cash contract

(redirected from Carry trades)

Cash Contract

A trade of a security or a derivative where settlement occurs on the same trading day. This is fairly unusual; most contracts are settled between one and three days later. Generally speaking, cash contracts are most common in the last week of the calendar year when many trades must be settled sooner to guarantee tax advantages for one or both parties. It is also called a cash trade.

cash contract

A fairly unusual security transaction in which settlement with payment and security delivery are to occur on the same day as the trade date. This type of trade often occurs during the last week of a calendar year when sellers wish to settle early in order to realize a gain for tax purposes. Also called cash trade. Compare regular-way contract.
References in periodicals archive ?
The surge in inbound investments into rupee bonds was largely driven by carry trades, adding to fears of a quick reversal in flows if the drop in rupee is not checked.
2014: Crash-neutral currency carry trades. Journal of Financial Economics 113: 325-347.
"Carry trades are notorious for risk-off unwinds, especially when positioning is crowded and correlated", and according to B of A's Emerging Market Carry-Sentiment Indicator (we swear, there is an Index or Indicator for everything these days), we are fast approaching the levels that historically have preceded a major correction.
(2009) argues that bouts of global risk aversion could trigger funding constraints through higher margins and capital requirements, associated with unwinding of carry trades. Consistent with the literature on uncertainty shocks (Bloom, 2009), it was ordered first in the estimated VAR's under the Cholesky identification scheme.
According to Colavecchio (2008), carry trades tend to be pursued only when the interest differential is wide enough to compensate for the foreign exchange risk being taken, and she confirms that an increase in exchange rate volatility and a decrease in expected interest rate differentials lead to a higher probability of carry trade unwinding.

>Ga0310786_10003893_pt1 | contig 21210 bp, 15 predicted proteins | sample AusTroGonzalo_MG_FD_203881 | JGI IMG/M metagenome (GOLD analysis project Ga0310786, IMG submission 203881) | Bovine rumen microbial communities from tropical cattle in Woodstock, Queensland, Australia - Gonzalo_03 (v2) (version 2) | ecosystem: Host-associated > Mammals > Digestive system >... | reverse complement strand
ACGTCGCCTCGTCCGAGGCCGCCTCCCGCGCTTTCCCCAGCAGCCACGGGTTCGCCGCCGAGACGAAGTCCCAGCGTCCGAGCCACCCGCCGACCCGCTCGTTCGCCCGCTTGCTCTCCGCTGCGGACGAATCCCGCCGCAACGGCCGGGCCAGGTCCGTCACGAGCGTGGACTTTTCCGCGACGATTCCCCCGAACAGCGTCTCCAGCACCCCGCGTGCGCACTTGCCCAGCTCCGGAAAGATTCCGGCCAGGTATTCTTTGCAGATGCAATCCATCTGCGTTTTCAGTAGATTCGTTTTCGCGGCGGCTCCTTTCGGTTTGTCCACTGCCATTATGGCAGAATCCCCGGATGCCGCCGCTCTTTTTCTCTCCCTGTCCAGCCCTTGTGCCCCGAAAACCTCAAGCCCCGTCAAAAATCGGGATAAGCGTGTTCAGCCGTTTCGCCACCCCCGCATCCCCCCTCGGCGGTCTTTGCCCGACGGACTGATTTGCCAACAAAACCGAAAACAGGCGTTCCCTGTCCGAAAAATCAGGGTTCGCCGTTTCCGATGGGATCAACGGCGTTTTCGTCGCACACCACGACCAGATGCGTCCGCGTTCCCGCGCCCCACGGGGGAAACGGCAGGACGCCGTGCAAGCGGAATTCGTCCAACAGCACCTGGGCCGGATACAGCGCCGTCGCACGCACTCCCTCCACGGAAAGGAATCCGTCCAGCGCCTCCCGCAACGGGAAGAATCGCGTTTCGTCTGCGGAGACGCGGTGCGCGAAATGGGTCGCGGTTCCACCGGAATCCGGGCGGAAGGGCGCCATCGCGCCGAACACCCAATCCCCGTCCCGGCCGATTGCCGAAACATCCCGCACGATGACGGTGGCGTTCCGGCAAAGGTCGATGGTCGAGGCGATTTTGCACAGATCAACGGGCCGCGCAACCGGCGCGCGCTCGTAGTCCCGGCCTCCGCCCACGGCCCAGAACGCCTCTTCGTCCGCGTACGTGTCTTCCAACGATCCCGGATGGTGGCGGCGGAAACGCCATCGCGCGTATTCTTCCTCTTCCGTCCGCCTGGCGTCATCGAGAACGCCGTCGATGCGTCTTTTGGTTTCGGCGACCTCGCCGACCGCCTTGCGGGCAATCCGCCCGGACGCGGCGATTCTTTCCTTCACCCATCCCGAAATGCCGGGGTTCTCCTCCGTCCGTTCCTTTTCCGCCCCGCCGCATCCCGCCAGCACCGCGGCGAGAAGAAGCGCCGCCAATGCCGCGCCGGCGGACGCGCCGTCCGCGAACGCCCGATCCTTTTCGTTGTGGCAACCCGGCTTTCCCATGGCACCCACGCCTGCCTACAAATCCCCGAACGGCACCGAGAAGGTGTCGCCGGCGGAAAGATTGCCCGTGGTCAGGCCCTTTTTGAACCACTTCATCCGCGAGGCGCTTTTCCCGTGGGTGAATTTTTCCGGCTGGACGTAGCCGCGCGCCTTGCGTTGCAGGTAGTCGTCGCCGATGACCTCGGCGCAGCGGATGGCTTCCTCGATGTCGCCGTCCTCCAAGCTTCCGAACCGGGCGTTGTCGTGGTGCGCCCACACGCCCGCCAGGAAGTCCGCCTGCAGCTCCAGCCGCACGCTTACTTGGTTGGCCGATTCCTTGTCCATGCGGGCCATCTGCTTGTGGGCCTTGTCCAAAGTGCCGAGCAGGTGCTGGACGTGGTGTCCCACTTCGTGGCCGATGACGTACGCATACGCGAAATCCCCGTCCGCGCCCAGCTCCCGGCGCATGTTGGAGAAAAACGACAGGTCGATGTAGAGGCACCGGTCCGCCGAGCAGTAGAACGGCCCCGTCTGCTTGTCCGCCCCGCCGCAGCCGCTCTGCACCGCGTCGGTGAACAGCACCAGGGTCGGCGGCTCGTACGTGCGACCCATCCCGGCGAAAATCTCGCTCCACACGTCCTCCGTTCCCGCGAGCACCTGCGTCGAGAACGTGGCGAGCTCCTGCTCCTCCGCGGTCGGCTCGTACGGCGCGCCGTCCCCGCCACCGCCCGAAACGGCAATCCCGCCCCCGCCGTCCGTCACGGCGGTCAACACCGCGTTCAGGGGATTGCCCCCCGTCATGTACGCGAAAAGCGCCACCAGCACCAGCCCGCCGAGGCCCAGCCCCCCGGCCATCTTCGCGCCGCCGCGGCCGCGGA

"We can't say for sure whether this policy will lead to a yen carry trade and flooding in cheap foreign funds (on the local markets) because there are a lot of stages that such a policy has to go through before leading to actual carry trades," a senior official at the Bank of Korea said.
Currency investors are rethinking carry trades, a popular strategy in which investors borrow in a currency with low interest rates and buy a currency with high interest rates, according to the Wall Street Journal.
As in all of our work, here we consider a carry-trade strategy that combines individual-currency carry trades into an equally-weighted portfolio.
The bank said that it was considering action against activities such as carry trades that involve its short-term deposits that pay more than longer-dated government debt.
In carry trades, traders borrow (sell) a low interest rate currency and lend (buy) a high interest rate currency.
That would enhance the yen's appeal as a funding currency of choice amongst investors like hedge funds and model funds, which are increasingly looking to sell the yen and buy high-yielding currencies, called carry trades.
These low rates have set the stage for the mother of all "carry trades."